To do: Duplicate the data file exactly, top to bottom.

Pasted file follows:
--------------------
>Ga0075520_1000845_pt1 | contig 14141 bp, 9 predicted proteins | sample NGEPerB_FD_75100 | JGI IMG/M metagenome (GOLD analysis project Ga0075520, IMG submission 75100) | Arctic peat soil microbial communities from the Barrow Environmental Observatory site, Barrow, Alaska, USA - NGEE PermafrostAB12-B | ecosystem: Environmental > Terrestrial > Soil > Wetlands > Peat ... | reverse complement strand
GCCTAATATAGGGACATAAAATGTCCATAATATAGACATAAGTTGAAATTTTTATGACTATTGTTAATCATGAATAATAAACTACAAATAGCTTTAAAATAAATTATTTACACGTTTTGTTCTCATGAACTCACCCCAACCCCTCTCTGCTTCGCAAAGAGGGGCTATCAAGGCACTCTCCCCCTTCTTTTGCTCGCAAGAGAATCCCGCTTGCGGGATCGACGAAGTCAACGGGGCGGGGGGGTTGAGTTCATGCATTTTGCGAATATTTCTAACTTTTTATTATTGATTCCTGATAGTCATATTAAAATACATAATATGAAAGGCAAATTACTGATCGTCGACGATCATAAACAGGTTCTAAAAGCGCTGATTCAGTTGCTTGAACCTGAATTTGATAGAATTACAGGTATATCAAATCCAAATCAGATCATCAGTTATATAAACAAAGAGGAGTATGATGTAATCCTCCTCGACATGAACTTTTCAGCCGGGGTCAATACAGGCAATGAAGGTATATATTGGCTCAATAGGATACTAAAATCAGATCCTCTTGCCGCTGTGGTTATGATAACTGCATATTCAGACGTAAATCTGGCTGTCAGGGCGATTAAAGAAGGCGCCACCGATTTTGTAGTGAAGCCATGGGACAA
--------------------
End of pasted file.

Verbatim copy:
>Ga0075520_1000845_pt1 | contig 14141 bp, 9 predicted proteins | sample NGEPerB_FD_75100 | JGI IMG/M metagenome (GOLD analysis project Ga0075520, IMG submission 75100) | Arctic peat soil microbial communities from the Barrow Environmental Observatory site, Barrow, Alaska, USA - NGEE PermafrostAB12-B | ecosystem: Environmental > Terrestrial > Soil > Wetlands > Peat ... | reverse complement strand
GCCTAATATAGGGACATAAAATGTCCATAATATAGACATAAGTTGAAATTTTTATGACTATTGTTAATCATGAATAATAAACTACAAATAGCTTTAAAATAAATTATTTACACGTTTTGTTCTCATGAACTCACCCCAACCCCTCTCTGCTTCGCAAAGAGGGGCTATCAAGGCACTCTCCCCCTTCTTTTGCTCGCAAGAGAATCCCGCTTGCGGGATCGACGAAGTCAACGGGGCGGGGGGGTTGAGTTCATGCATTTTGCGAATATTTCTAACTTTTTATTATTGATTCCTGATAGTCATATTAAAATACATAATATGAAAGGCAAATTACTGATCGTCGACGATCATAAACAGGTTCTAAAAGCGCTGATTCAGTTGCTTGAACCTGAATTTGATAGAATTACAGGTATATCAAATCCAAATCAGATCATCAGTTATATAAACAAAGAGGAGTATGATGTAATCCTCCTCGACATGAACTTTTCAGCCGGGGTCAATACAGGCAATGAAGGTATATATTGGCTCAATAGGATACTAAAATCAGATCCTCTTGCCGCTGTGGTTATGATAACTGCATATTCAGACGTAAATCTGGCTGTCAGGGCGATTAAAGAAGGCGCCACCGATTTTGTAGTGAAGCCATGGGACAA